Granite Staters say a famous speech by abolitionist Frederick Douglass about the 4th of July holiday still resonates today.
The 1852 address was read out simultaneously by hundreds of people in 10 New Hampshire communities and across the country Wednesday.
It was the first year the event, which was organized locally by the Black Heritage Trail of New Hampshire, has taken place outside the nonprofit’s home base in Portsmouth.
Douglass gave the speech less than a decade before the start of the Civil War. It’s now known as, "What to the American slave is your Fourth of July?"
"To him,” Douglass writes, “your celebration is a sham – your boasted liberty, an unholy license … a thin veil to cover up crimes which would disgrace a nation of savages."
As a former slave who freed himself, Douglass says, “I am not included within the pale of this glorious anniversary.”
He vividly details the violence of slavery, and casts it as America’s central ideological hypocrisy, which had to be “exposed” for the nation to mend its collective morality.
"The existence of slavery in this country brands your republicanism as a sham, your humanity as a base pretense, and your Christianity as a lie,” Douglass said. “It destroys your moral power abroad; it corrupts your politicians at home. It saps the foundation of religion; it makes your name a hissing, and a bye-word to a mocking Earth."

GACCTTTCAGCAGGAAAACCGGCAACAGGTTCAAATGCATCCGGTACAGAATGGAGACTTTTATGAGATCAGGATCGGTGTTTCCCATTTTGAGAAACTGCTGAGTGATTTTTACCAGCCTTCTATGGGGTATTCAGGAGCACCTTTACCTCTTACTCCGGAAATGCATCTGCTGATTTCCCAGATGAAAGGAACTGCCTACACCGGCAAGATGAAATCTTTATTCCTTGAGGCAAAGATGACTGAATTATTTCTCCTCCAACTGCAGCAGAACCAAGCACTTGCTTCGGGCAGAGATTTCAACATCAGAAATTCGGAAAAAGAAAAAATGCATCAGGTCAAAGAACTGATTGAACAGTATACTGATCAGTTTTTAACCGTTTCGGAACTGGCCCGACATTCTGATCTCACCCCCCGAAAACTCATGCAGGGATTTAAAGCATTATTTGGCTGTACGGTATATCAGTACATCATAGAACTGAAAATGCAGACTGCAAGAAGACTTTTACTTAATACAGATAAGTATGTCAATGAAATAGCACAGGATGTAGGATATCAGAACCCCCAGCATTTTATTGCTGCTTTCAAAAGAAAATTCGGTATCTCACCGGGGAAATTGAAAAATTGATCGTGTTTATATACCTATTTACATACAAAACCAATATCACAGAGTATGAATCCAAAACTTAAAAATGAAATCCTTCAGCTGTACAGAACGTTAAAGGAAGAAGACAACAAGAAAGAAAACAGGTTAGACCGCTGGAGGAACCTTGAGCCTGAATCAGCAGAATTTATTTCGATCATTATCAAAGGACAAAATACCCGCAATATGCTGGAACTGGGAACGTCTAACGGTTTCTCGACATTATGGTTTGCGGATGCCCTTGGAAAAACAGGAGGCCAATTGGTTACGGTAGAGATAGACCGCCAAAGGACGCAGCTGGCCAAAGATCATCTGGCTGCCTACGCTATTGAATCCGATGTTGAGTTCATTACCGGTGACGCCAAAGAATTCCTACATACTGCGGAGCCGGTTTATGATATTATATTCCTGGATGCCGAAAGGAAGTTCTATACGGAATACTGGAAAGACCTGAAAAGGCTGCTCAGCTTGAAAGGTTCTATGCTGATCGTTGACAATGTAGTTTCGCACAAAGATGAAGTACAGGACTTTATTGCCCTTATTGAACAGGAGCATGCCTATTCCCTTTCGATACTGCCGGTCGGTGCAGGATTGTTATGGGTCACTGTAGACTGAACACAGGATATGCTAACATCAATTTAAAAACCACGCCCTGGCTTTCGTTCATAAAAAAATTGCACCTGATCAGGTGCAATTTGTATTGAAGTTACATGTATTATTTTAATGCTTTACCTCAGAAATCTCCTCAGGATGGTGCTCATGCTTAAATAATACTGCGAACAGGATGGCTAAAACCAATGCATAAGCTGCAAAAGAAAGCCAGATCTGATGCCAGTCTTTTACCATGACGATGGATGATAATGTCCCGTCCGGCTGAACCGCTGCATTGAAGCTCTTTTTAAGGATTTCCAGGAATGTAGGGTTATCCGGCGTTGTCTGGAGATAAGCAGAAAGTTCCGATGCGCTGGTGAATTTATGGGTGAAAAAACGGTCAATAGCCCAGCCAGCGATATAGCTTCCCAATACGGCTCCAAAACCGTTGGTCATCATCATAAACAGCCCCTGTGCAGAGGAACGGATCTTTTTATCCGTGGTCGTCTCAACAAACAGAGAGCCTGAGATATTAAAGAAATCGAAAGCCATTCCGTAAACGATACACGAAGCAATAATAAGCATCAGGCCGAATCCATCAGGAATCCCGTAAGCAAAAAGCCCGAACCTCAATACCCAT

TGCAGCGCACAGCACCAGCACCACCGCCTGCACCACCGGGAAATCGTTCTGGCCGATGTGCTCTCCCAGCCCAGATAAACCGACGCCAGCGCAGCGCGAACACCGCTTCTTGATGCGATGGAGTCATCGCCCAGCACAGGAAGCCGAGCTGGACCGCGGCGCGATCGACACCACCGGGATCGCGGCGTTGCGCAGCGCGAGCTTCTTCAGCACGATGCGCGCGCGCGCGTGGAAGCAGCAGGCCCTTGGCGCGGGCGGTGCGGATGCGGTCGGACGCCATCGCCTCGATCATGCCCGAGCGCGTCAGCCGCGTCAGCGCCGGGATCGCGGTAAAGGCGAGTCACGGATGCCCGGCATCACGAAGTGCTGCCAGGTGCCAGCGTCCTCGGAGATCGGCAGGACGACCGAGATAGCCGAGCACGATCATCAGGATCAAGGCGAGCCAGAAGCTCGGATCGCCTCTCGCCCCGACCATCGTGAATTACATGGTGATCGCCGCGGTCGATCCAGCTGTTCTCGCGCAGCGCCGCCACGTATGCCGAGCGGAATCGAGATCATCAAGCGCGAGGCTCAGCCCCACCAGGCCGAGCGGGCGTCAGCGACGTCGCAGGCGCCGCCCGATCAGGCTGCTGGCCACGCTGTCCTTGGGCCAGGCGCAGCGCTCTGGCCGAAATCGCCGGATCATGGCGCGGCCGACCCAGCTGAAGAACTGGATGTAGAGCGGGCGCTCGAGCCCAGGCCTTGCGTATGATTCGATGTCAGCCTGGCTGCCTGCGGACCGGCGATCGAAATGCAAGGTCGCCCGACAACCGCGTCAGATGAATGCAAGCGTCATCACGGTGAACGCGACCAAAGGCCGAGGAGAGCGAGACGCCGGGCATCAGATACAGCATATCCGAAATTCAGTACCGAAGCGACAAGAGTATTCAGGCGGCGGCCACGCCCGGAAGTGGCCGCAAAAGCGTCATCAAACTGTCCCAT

One reader of the speech in Dover was Jill Minot-Seabrook, who is black. She says despite the end of literal slavery in America, ongoing inequality, racism and oppression still conflict with the Independence Day celebration.
"It doesn't mean my freedom,” she says. “Just like the state of New Hampshire's motto is 'live free or die' – I think it depends on who you are."
The majority of the Douglass reading attendees were white, reflecting New Hampshire's demographics.
State Sen. David Watters of Dover is a Democrat who also sits on the board of the Black Heritage Trail. He participated in the reading, and says Northern white residents shouldn’t ignore their role in the racial violence and inequities of the past and present.
“Among black people, New Hampshire was often called the Mississippi of the North, because it was a tough place to be,” Watters says. “All these abolitionists knew that you had to get white people of conscience to commit to this cause, and I think that’s still true.
“The comfortable have to commit themselves to get uncomfortable to help other people that are oppressed,” Watters says.
The reading also featured Dover’s school district superintendent and school board chair. The district is still grappling with an incident late last year involving a racist parody song.
The history teacher who gave the assignment that led to the song remains on paid leave pending what’s been described as equity training. He's to return to class this fall. The district has held a series of forums to plan other possible reforms.